more than time for sex,
shopping or female bonding.
She’s always talking about sex.
Just like I always talk about my job.

It’s not that I would want her
to make money from sex. But I wish
she’d understand a little better
when I say I’m obsessed, that it’s not
just about the money. It’s passion.
It’s drive. Not the kind she’s talking about.

It’s the way the night seeps
into your eyes while they’re still open.
Before you know it, everything is dark,
softer for having lack of light,
seductive for having lack of boundaries,
strangely erotic. I can’t keep away

from the sound this keyboard makes,
its chunky keys lit in purple,
the erratic rhythm of my practiced
yet unschooled typing –
my fingers do what they want.
They find letters and numbers and symbols
without my having to look, though
typing teachers would have a cow.
Nothing is where it should be, they’d say.
But it’s where I want it, I say.

That’s the thing. The house
can be falling apart around me,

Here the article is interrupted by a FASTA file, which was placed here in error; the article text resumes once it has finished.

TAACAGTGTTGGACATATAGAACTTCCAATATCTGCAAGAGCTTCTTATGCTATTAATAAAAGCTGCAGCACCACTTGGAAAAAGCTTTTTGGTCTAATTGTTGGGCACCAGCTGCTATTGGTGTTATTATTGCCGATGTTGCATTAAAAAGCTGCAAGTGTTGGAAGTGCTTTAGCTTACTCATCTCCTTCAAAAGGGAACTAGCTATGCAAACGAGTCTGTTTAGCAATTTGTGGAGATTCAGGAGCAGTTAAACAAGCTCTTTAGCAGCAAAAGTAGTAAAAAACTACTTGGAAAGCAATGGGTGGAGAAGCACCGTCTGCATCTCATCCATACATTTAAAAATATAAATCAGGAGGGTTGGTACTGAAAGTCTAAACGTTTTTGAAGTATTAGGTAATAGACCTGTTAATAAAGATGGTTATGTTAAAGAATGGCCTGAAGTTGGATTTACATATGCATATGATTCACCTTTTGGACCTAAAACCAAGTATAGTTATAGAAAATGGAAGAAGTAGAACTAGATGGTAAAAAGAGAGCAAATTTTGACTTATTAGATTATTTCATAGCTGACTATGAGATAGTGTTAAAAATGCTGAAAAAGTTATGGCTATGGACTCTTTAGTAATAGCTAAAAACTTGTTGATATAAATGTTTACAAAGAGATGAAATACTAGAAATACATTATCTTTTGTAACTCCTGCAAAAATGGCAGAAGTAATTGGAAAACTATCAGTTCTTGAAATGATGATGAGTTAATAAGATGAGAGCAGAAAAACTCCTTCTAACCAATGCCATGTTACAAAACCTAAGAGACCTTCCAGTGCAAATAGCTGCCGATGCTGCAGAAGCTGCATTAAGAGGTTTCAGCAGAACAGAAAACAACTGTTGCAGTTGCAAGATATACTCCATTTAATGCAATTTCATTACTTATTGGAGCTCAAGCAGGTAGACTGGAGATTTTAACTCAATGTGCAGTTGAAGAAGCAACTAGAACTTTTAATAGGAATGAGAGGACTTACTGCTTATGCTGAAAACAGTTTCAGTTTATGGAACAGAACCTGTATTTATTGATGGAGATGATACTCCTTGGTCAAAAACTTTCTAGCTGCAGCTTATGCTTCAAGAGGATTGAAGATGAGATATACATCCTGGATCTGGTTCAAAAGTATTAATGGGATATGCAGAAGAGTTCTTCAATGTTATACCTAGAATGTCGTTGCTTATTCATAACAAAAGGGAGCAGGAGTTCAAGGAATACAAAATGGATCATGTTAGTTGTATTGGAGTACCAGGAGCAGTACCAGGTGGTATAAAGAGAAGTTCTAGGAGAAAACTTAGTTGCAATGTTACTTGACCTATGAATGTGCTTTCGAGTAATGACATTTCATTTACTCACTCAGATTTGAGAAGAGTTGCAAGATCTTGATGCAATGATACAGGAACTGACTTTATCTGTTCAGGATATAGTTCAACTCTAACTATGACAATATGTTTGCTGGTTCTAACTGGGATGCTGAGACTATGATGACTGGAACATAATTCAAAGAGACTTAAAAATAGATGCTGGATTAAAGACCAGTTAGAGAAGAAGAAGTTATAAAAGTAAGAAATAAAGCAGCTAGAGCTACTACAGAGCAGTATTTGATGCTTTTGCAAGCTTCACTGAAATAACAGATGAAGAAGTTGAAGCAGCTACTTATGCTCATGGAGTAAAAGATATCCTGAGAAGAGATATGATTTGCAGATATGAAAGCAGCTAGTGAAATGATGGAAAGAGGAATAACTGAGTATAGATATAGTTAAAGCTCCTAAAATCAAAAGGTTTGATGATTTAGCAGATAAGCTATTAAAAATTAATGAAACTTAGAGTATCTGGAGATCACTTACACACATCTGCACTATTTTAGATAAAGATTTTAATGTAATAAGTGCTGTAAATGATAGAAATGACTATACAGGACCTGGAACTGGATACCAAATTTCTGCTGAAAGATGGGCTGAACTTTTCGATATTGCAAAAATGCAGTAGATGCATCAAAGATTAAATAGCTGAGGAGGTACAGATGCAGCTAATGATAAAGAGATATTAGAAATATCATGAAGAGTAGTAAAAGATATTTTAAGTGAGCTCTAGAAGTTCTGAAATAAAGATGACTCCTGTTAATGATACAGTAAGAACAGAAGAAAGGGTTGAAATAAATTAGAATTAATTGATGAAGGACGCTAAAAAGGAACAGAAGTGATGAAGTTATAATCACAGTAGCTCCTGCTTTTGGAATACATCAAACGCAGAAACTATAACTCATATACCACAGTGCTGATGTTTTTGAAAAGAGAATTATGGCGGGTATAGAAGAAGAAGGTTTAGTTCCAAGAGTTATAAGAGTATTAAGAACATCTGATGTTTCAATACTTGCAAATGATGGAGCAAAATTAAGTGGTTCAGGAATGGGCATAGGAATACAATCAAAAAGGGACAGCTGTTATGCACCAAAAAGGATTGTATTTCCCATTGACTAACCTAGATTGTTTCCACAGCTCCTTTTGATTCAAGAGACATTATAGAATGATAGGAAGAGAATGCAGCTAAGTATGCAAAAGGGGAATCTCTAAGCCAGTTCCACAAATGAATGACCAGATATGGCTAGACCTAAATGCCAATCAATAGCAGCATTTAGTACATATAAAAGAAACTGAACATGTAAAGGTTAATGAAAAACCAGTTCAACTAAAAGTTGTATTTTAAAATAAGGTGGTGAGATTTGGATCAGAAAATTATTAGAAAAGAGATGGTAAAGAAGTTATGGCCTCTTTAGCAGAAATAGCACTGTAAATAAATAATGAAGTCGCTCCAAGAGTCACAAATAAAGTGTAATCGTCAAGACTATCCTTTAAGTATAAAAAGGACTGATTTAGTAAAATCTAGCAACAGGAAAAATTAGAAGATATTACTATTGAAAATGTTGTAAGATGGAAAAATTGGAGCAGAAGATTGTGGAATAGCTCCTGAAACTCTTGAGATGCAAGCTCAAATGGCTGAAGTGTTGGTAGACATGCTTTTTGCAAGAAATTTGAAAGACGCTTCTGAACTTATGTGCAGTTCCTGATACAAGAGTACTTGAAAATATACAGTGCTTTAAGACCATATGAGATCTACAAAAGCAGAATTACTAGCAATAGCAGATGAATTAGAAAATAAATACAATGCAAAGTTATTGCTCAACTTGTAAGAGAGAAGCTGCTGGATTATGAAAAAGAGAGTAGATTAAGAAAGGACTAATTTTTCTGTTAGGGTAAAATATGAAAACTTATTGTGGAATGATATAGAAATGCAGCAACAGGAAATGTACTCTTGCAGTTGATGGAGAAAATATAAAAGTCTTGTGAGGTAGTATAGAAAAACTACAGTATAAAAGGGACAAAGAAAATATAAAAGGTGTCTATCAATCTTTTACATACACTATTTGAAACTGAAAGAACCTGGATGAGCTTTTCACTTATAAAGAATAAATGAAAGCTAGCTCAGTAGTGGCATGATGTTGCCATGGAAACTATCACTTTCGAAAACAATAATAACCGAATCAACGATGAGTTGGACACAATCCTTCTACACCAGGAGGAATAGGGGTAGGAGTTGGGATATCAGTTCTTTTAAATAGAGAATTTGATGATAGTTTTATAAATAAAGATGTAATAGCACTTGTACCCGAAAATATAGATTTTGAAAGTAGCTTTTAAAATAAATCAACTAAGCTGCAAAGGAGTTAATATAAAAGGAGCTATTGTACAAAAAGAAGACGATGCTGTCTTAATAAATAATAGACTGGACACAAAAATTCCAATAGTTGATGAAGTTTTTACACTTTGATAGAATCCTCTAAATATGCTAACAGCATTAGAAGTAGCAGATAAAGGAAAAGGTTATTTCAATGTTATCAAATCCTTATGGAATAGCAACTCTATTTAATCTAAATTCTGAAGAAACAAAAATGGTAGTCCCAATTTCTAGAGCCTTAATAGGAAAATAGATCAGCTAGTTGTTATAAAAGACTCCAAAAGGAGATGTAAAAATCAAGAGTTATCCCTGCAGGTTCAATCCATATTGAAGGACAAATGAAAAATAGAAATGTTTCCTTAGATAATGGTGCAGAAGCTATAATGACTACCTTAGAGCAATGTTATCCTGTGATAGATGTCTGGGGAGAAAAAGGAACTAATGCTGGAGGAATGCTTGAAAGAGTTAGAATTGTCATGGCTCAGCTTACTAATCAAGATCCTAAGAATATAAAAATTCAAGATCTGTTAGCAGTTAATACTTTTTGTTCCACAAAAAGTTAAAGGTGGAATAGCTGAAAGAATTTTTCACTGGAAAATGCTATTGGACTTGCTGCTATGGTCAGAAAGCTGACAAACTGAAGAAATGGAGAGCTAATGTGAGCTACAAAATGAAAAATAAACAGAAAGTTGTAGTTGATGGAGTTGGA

but I’m here in my basement office,
everything orderly, lined up
like neatly dressed schoolgirls,
wearing starched navy skirts,
uniformed black knee socks.
I don’t have to see unfolded laundry,
spilled detergent or wrinkled shirts.
I’m tucked away from chaos.

Away a lot, as a matter of fact.
Too much, if you ask my family.
They say I live in here, at this desk
that creates documents and deadlines,
files and formalities. Did you know
even my clothes are down here?

Where is my husband?
Where is my daughter?
Where is my other daughter?
What time is it?

Oh my.
I’ve done it again.

Katherine Gotthardt
Copyright 1/21/2017

Friday, November 18, 2016


I love the way you run your fingers 
through your hair, lean back 
in your chair and drink tea 
out of a Mason jar. I find
the way you can't sit still endearing,
the way you tap your pen, gesture,
talk about idiots, cussing nonchalantly.
Step it up a notch: I might even adore you. 
But please, don't use the "T" word.
You know what I mean.

"Trust" isn't something I lend
like a new book you know damn well
will never be returned. It isn't something
I save on my shelf, waiting to give away.
It's more like a person I don't want to introduce.

You could try to find and kidnap him,